I’m sorry for all the years that I wished Mom would just sign those divorce papers. I even wrote a book called “Closing the Door.” But I just didn’t see any way out.

It felt like life played some kind of sick "Groundhog Day" joke where we kept waking up to the same dark day over and over again. I forgot how to breathe.

Somehow, we all stuck together as a family and learned, eventually, how to set a dinner table for four.

So when the time comes for you to walk me down the aisle on my wedding day, I’m thankful you’ll get to sit with Mom in the front row.

You’ve taught me what true love looks like, fighting through all the fumbling and touchdown moments of marriage.

You’ve shown me exactly what it means to uphold your wedding vows: “for better, for worse, for richer, for poorer, in sickness and in health, until death do us part.”

Happy Father’s Day, Dad.

I vow to keep learning to love you through the good, the bad, the ugly, and the beautiful moments of being your daughter. And I can’t wait for that DJ to announce: “Please turn your attention to the center of the dance floor. The bride and her father will now have their special dance.”

Love always,

Ashley

Photo courtesy of Girls at Work

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Pop Culture

14 things that will remain fun no matter how old you get

Your inner child will thank you for doing at least one of these.

Photo by Annie Spratt on Unsplash

Swings can turn 80-year-olds into 8-year-olds in less that two seconds.

When we’re kids, fun comes so easily. You have coloring books and team sports and daily recess … so many opportunities to laugh, play and explore. As we get older, these activities get replaced by routine and responsibility (and yes, at times, survival). Adulthood, yuck.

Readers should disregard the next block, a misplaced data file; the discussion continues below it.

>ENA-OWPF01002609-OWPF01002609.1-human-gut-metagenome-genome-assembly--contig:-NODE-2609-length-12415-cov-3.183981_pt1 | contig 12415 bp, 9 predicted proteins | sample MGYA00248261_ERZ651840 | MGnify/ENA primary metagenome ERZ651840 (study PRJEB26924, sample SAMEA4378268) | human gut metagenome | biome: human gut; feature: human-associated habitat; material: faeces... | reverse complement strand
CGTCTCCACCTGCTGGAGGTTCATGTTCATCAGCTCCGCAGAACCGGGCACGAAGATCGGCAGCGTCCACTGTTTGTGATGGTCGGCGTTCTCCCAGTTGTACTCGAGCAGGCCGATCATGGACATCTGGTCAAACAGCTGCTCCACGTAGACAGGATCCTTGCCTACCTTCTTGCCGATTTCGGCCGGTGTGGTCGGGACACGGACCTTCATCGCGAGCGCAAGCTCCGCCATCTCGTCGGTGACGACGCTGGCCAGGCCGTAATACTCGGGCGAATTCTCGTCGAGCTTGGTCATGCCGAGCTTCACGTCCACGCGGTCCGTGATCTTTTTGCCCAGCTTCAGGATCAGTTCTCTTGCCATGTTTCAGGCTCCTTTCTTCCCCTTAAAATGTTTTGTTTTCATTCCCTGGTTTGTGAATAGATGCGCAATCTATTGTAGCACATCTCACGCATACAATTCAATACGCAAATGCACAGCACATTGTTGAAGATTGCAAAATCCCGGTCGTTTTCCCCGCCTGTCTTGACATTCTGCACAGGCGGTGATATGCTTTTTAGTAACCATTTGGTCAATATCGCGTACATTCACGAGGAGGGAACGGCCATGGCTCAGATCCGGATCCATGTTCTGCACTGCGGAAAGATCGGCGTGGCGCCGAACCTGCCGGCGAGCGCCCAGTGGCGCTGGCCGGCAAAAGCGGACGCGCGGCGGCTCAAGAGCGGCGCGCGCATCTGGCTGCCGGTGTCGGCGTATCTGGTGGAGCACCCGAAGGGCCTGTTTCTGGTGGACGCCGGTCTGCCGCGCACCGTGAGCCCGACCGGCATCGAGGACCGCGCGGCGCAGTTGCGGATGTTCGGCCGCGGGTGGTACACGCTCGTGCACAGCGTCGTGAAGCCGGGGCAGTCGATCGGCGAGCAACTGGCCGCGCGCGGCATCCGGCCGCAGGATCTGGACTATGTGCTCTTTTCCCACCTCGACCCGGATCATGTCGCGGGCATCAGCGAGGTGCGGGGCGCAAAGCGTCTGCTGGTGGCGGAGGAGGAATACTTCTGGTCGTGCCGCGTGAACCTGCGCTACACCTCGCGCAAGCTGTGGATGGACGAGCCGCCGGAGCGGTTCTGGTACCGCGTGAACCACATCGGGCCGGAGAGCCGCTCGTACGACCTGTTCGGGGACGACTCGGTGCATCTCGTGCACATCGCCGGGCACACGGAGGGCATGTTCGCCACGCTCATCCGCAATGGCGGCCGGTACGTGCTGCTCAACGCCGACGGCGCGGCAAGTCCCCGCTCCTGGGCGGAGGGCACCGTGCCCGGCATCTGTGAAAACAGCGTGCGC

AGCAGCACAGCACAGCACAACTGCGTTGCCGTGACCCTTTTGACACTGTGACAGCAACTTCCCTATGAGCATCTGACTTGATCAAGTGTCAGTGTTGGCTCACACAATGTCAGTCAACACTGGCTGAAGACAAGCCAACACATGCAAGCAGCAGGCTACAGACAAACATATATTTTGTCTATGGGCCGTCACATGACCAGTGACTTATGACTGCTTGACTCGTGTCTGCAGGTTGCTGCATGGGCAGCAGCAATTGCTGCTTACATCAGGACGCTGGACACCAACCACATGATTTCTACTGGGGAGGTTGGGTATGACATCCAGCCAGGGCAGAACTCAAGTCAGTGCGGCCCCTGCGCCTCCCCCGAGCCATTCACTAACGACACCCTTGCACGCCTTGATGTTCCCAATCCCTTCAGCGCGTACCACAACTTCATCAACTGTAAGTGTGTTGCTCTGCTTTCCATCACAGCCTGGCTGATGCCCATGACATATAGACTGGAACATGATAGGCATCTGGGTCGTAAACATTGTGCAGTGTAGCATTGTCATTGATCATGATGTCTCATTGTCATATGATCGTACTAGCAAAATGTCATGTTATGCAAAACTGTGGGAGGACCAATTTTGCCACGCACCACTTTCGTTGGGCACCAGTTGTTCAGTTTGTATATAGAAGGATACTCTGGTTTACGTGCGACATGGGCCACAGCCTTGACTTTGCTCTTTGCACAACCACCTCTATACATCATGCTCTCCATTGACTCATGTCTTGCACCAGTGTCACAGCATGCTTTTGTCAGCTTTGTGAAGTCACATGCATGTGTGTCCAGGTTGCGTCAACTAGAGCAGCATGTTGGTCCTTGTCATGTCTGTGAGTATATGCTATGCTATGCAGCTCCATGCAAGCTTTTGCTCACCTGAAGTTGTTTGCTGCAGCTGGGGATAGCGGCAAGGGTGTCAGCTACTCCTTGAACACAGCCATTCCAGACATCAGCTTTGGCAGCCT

Many of us want to have more fun, but making time for it still doesn’t come as easily as it did when we were kids—whether that’s because of guilt, a long list of other priorities or because we don’t feel it’s an age-appropriate thing to long for.

Luckily, we’ve come to realize that fun isn’t just a luxury of childhood, but really a vital aspect of living well—like reducing stress, balancing hormone levels and even improving relationships.

More and more people of all ages are letting their inner kids out to play, and the feelings are delightfully infectious.

You might be wanting to instill a little more childlike wonder into your own life, and not sure where to start. Never fear, the internet is here. Reddit user SetsunaSaigami asked people, “What always remains fun no matter how old you get?” People’s (surprisingly profound) answers were great reminders that no matter how complex our lives become, simple joy will always be important.

Here are 14 timeless pleasures to make you feel like a kid again:

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All images provided by Adewole Adamson

It begins with more inclusive conversations at a patient level

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Adewole Adamson, MD, of the University of Texas, Austin, aims to create more equity in health care by gathering data from more diverse populations by using artificial intelligence (AI), a type of machine learning. Dr. Adamson’s work is funded by the American Cancer Society (ACS), an organization committed to advancing health equity through research priorities, programs and services for groups who have been marginalized.